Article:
Here is another point from CRIB#175 revised.  “Do not section 980 MPa and 590 MPa strength rated pillar reinforcements.  Another reason why Toyota states that the “B” pillar reinforcement on a 2009 Corolla, Prius and Camry are replaced in their entirety.  The Venza on the other hand has a laser weld near the bottom of the reinforcement, which separates the upper portion of 590 MPa steel and lower portion 440 MPa steel.  The “B” pillar reinforcement can be sectioned using an open butt joint on the lower portion of the panel.  I-CAR has just introduced a new class called TOY 01 and it is a must for repairing today’s Toyotas correctly.  Another class that I would recommend for estimators, appraisers and body technicians is I-CAR’s POP 01.  This class deals with the OEM’s recommended repairs for Toyotas, Hondas and Pontiac G8.  Lastly, I would like to discuss the training program from Toyota.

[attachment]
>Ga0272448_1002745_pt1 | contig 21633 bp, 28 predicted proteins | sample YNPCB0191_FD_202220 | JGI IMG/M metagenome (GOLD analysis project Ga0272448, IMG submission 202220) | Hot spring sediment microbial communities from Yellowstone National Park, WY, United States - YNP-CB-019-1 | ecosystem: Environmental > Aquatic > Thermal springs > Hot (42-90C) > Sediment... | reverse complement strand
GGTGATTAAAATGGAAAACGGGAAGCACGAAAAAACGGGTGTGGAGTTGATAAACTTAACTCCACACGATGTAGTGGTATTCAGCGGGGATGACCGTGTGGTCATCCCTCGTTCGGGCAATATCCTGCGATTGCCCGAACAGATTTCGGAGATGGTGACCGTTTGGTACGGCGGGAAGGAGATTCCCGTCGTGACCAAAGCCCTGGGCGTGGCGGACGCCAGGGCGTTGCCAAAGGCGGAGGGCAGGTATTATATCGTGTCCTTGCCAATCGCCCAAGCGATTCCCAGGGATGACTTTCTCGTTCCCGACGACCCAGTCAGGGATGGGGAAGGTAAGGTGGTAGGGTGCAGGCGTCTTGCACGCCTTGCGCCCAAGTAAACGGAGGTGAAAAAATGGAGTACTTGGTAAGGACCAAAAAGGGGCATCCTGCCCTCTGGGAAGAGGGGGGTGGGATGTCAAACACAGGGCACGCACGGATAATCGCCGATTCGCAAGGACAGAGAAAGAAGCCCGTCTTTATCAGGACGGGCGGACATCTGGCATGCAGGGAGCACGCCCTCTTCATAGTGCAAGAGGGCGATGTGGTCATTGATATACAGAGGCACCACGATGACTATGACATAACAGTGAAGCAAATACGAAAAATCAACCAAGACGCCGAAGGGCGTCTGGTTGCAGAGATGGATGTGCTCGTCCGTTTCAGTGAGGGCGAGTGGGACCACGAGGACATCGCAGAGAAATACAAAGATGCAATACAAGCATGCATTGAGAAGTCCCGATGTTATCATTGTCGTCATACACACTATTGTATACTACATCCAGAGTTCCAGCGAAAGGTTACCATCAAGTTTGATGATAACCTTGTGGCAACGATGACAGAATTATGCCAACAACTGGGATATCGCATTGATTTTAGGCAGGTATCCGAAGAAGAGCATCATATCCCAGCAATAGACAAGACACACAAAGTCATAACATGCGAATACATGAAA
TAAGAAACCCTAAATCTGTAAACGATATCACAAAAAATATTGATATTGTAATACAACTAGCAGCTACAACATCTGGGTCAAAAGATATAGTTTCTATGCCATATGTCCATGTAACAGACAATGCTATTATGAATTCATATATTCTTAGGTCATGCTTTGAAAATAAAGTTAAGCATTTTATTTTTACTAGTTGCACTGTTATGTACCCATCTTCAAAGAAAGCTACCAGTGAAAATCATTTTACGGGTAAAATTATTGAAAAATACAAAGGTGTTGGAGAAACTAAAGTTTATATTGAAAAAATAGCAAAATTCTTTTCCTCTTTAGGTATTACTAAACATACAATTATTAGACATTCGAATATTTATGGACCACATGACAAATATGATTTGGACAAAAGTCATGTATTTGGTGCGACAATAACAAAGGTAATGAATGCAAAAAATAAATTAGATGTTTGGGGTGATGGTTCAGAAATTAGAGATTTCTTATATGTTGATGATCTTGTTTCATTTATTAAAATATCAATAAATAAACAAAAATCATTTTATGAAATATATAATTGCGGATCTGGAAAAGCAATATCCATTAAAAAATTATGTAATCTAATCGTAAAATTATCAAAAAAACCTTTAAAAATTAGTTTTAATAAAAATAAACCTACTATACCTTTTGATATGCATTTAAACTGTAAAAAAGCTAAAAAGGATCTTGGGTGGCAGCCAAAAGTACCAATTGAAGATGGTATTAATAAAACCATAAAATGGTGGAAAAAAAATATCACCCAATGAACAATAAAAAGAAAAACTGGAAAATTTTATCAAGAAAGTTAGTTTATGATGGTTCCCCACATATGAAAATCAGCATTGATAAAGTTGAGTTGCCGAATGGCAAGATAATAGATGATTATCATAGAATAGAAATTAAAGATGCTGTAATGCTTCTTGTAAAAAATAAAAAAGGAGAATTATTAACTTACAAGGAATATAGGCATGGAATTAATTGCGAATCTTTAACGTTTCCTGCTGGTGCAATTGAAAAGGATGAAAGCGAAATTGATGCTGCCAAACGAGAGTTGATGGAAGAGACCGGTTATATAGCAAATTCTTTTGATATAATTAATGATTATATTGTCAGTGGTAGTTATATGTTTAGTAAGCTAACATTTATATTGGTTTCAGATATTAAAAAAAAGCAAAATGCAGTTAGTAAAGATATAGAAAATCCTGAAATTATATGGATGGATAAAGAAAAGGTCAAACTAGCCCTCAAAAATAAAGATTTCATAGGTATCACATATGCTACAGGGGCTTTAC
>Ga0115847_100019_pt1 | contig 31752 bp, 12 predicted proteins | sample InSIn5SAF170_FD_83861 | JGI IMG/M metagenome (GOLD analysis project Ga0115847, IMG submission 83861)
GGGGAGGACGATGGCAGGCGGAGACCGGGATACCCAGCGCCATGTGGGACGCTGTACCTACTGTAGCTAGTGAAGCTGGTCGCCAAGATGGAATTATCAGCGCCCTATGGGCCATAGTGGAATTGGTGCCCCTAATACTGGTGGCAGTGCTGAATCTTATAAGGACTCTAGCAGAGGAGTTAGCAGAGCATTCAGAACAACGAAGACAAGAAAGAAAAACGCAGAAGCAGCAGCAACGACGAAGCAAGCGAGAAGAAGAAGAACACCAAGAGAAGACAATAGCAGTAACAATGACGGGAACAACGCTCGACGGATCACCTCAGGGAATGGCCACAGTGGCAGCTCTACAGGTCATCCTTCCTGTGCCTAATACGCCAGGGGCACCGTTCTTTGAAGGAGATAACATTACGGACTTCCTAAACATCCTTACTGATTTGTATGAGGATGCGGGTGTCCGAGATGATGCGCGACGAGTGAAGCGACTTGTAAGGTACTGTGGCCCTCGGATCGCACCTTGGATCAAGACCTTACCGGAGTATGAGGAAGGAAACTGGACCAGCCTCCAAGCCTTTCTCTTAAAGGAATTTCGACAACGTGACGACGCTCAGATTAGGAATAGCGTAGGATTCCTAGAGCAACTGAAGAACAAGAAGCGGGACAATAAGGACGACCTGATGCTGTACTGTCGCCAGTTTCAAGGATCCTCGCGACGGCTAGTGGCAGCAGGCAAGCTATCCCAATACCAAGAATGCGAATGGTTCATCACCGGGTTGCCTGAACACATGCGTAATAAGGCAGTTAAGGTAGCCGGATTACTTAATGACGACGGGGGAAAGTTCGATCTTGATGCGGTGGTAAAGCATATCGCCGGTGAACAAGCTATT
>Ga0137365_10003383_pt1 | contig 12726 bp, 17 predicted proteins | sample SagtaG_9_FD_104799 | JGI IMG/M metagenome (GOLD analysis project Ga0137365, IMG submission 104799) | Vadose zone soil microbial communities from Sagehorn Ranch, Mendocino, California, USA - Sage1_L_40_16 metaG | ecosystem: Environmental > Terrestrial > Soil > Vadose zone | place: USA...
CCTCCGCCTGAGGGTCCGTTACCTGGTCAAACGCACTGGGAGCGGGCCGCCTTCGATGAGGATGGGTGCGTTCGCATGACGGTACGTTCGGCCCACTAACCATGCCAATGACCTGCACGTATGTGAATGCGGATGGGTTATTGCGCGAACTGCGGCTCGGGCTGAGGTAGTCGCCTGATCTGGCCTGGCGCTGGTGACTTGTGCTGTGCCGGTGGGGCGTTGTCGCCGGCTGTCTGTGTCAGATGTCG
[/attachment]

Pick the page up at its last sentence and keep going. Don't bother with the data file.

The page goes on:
Toyota University has a number of excellent classes.  You can take a classes on refinishing (2 day hands on class), Color matching, Hybrids, Non-structural repairs (2 day class) and structural repairs (also 2 day class).  I attended recently the Toyota structural class with Joe Di Donato.  The first day we went over the theory of the Toyota Structural repairs and the second day we install a rail section in a Camry.  The class uses the latest equipment and Joe is an excellent instructor (not as good as me, but real close—just kidding).  The class in open to anyone.  All you need is a SPIN number (get it from your local Toyota dealer) and sign up on line and that is it.  The best thing of all is its cost.  Dirt cheap for what you get.  Hope that I was able to give a better insight into the repairs of Toyotas.

 

Read 3636 times Last modified on Thursday, 26 August 2010 22:34